How to be a Better Running Back: Seven Habits of Highly Effective Football Running Backs
Habit Number One: Protect the Ball
The first habit of highly effective running backs is to protect the ball. It does not matter how much speed, instinct, or agility a runner has if he cannot hold onto the ball its wasted motion.
Habit #2: Let the Hole Develop and Follow Your Blockers
The second practice of heisman winning running backs is to let the hole develop and follow their blockers. However, when the hole opens they burst through it like a bat out of you know where.
Habit #3: Keep Your Eyes Up
The third habit of highly effective running backs is to keep their eyes up, their knnes up and their tailbone and hips down. Keeping eyes up helps to see the field allowing the halfback or fullback to judge who is coming from where and thus, when to make the cut or spin move. Keepng the eyes up also helps the runner concentrate on the goal which is at worse a first down and at best a touchdown.
Walter Payton, Chicago Bears
Habit #4 - Keep Your Legs Churning
The fourth habit of top-notch running backs is to keep their legs moving. When a runner keeps their legs pumping it makes it more difficult for the defense to bring him down.
Habit #5 - Award Winning Running Backs Keep Their Knees Up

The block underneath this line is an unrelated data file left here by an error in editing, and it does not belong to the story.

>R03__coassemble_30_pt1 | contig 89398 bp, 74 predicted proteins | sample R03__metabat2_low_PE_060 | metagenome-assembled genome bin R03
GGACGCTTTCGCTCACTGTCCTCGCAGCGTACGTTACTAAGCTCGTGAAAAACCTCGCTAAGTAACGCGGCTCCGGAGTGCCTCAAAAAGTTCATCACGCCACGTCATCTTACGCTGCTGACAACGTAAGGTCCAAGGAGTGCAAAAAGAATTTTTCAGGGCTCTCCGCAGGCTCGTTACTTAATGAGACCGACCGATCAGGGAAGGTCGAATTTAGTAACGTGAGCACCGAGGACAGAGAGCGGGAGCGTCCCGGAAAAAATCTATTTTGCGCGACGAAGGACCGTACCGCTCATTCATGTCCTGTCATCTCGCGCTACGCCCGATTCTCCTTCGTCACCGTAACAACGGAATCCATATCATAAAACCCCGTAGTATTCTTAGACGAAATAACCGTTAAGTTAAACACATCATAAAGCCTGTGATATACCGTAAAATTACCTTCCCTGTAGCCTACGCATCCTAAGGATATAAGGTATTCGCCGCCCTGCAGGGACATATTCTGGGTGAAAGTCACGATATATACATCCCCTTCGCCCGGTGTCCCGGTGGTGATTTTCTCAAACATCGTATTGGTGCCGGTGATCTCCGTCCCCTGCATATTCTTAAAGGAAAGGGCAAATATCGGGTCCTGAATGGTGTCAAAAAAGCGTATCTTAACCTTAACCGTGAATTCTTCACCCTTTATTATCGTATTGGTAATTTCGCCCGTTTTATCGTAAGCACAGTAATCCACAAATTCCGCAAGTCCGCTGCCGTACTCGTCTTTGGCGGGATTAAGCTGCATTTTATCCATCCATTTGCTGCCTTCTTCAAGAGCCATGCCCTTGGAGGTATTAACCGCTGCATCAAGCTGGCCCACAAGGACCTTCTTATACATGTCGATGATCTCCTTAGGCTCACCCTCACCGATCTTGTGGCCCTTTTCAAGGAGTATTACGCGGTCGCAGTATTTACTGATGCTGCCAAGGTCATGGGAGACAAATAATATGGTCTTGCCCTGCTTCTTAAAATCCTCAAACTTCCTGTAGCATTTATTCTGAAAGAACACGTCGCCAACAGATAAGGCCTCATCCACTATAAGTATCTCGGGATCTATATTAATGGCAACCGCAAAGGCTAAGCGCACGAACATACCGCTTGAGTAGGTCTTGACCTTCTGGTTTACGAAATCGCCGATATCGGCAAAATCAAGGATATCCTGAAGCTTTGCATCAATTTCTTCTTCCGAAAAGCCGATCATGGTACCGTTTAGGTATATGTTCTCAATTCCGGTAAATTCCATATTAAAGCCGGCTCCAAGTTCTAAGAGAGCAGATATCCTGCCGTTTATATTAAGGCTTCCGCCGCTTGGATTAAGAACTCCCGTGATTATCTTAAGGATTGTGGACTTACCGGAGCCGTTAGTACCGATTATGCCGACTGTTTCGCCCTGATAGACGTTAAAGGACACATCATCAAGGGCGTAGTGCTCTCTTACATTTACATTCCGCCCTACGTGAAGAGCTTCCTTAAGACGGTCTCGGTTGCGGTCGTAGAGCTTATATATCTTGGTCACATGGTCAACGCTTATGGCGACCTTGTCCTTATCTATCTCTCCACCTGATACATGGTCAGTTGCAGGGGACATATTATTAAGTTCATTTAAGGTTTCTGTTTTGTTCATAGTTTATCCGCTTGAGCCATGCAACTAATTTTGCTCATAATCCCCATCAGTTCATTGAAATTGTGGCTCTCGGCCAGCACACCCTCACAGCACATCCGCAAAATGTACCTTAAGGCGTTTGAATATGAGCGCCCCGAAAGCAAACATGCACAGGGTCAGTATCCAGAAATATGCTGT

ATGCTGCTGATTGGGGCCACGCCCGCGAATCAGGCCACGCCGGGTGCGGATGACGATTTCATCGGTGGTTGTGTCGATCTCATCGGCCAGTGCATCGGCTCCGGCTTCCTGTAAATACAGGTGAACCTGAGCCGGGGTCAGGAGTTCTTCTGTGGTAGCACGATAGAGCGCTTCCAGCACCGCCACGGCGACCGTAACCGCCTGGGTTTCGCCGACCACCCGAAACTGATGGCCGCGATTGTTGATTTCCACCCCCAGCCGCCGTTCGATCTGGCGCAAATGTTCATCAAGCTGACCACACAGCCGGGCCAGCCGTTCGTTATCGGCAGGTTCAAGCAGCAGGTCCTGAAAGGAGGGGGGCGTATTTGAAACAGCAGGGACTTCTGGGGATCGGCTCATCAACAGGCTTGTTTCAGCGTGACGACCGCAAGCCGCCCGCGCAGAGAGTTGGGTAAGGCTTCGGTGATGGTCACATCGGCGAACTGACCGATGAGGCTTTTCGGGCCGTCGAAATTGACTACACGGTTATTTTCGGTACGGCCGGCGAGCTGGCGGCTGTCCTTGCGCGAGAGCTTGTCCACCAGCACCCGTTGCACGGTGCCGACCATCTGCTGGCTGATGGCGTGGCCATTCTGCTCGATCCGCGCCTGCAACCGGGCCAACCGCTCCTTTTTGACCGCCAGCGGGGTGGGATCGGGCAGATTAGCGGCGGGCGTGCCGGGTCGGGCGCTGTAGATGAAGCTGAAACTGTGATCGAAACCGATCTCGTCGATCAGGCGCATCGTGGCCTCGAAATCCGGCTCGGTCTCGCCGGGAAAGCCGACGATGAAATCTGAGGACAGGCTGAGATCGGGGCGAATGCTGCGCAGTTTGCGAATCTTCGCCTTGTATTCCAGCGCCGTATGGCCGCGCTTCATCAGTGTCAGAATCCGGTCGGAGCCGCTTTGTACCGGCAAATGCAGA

The fifth habit of highly effective football running backs is to knee their knees up. Keeping the knees up pulls the feet off the ground making it less likely to be tripped up from behind.
Jim Brown, Cleveland Browns
Habit #6 - Keep Your Hips and Tailbone Down
The sixth practice of award winning running backs is to keep their hips and tailbones down. Keeping the hips and tailbone down lowers the players center of gravity which gives them a more stable base. A more stable base allows the runner to withstand more hits and also gives them a better stance from which to perform cuts and other agility moves.
Habit #7 - Run Like a Scared Rabbit Trying to Escape a Fire or Other Natural Predator
The seventh habit of highly effective running backs is to run with reckless abandon like a scared animal trying to escape a forest fire or other predator. When a runner runs without thinking, he makes moves on instinct which affords him quicker response times to would-be tacklers.
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